Dropping SAT, ACT requirements amid a pandemic benefits those with test anxiety, socioeconomic challenges

Removal of standardized testing requirements for class of 2021 should serve as precedent for future

By Saanvi Thakur

When entering high school, most students have a checklist to complete before graduating: subject tests, AP tests and most importantly, the SAT or ACT. These tasks are all top priorities for students, and for good reason. 

Illustration by Saanvi Thakur
The SAT and ACT discriminates against those with economic disadvantages and needs to be removed as a requirement for college admissions.

SAT and ACT scores count as one of the mandatory factors a majority of U.S. colleges and universities require for admission.

As students wait for SAT/ACT result emails from the College Board that could either make or break their academic fate, others pay thousands of dollars to get the best SAT and ACT prep.

As this test-taking disparity continues, studies are being released on why standardized testing is biased and unreliable. 

Twenty percent of students deal with test anxiety while another 18 percent may have a moderate form of this condition, according to the Washington Post. This pre-test nervousness students feel turns into feelings of worry, dread and fear, which can impair learning and hurt test performance, according to Oxford Learning

The SAT and ACT are the biggest tests students take during their high school career, and many prepare for these tests months in advance. The pressure to perform well — combined with the fact that so many students deal with test anxiety — is just one of the reasons the SAT and ACT can be considered discriminatory.  

 “The pressure comes from everywhere,” Lisa Sohmer, the director of college counseling for the National Association for College Admissions Counseling, said in an interview. “Students a few years ago talked about doing test prep starting in the 11th grade. Starting in the 10th grade. Now, people are talking about having prep courses for students in the 9th grade.” 

Test anxiety is just one of the disadvantages students face when taking the SAT and ACT.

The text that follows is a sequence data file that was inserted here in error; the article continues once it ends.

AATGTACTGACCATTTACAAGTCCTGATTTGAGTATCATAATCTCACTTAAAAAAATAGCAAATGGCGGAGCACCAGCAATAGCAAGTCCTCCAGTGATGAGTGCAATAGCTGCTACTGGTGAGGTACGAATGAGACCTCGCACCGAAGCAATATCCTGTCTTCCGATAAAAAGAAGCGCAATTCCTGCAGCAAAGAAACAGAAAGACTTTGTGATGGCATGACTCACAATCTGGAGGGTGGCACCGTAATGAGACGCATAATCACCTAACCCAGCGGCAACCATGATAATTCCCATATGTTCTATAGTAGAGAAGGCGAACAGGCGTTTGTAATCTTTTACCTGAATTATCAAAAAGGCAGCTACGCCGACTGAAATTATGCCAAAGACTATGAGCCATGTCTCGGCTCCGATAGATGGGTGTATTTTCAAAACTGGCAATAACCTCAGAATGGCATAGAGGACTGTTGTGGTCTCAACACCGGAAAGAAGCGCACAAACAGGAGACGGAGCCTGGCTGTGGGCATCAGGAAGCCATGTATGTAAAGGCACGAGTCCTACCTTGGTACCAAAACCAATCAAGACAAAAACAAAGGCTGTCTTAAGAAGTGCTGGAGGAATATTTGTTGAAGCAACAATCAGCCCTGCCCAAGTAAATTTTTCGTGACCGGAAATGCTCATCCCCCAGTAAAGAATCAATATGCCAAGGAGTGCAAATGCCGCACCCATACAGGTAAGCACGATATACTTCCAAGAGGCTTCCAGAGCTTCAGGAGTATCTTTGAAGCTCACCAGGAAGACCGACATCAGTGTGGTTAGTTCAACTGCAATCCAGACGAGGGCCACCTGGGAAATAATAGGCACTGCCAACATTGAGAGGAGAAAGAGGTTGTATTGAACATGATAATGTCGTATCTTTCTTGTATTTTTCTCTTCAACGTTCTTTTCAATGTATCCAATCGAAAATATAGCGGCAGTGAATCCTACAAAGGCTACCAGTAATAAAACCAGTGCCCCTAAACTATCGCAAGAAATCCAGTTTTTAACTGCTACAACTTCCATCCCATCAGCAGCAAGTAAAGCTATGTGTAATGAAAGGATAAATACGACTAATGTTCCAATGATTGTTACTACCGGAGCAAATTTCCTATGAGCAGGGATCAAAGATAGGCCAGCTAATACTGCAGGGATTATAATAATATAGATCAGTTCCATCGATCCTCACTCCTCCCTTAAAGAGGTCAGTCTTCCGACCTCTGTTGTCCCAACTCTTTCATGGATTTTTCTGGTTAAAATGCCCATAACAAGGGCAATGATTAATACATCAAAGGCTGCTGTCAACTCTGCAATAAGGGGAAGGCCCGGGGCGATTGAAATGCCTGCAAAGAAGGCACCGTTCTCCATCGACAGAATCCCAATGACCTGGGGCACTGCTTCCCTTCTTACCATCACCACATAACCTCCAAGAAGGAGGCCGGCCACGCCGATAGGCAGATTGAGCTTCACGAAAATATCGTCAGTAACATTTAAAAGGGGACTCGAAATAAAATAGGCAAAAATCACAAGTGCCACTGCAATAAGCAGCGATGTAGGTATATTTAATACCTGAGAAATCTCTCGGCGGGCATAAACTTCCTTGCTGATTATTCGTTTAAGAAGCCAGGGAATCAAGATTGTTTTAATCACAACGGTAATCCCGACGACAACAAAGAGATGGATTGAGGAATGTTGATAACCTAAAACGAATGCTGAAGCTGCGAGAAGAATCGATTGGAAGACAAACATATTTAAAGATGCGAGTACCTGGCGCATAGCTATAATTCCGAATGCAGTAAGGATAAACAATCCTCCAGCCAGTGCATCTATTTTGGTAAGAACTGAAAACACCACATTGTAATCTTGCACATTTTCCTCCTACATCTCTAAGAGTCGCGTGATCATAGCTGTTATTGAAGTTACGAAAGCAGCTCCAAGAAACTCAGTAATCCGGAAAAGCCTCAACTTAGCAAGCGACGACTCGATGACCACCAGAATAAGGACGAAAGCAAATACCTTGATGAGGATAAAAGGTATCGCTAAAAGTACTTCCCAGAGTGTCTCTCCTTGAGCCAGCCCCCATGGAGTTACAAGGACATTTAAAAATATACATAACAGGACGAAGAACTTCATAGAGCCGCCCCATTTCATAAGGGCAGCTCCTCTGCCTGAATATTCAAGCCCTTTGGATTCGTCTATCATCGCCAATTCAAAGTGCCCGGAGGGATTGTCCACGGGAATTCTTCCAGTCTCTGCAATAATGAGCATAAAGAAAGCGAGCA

A study from the National Association for College Admission Counseling revealed that enforcing test-optional policies, which are policies that do not require students to submit their scores and instead place more emphasis on other factors in the admission process, can help colleges improve their diversity without compromising academic standards. 

As students wait for SAT/ACT result emails from the College Board that could either make or break their academic fate, others pay thousands of dollars to get the best SAT and ACT prep. As this test-taking disparity continues, studies are being released on why standardized testing is biased and unreliable.”

The study also provides evidence that schools that do not require the SAT or ACT receive more applications from students of color. In addition, deans of colleges made remarks on this policy, stating: “we are seeing lots of kids who have done everything right except have high tests.”

These deans also note that dropping the testing requirement has “absolutely worked” as not only has first year academic performance improved, so has student retention. Another improvement is a steady increase in ethnic diversity. 

According to CNBC, wealthy students earn higher SAT scores compared to their low-income peers and the difference in SAT scores between high and low income students was twice as large among black students compared to white students.

As more studies are being released, it has become evident there is a big disadvantage for students of color taking the SAT/ACT. 

Removing the requirement of submitting SAT or ACT scores will not only enhance diversity on campuses but will also allow all students, regardless of their background, to have a fair chance when applying to colleges.

There are also students who face a big economic disadvantage because of the high SAT/ACT prep costs. The College Board did respond to this problem by partnering with Khan Academy to provide free online SAT/ACT prep, but this still requires internet access at home, which many students do not have. 

Amid the COVID-19 pandemic, many colleges and universities have become test-optional for the class of 2021, due to the closure of many test-taking centers as well as the changes that are occuring in AP classes. 

Fifty-one universities and colleges have dropped the SAT and ACT requirement for the class of 2021, according to CNN. While this action helps and supports this particular class, it leaves other classes with a disadvantage. 

This movement of removing the SAT and ACT requirement should apply to all students starting going forward. Removing the testing requirement for the class of 2021 should serve as a precedent for other classes in the future, as removing this requirement for one class is unfair, only providing another obstacle for people with economic disadvantages. 

 If this change is made in our school systems, it will allow for all students to have a fair chance at a future that may have been taken away just because of one bad test score.

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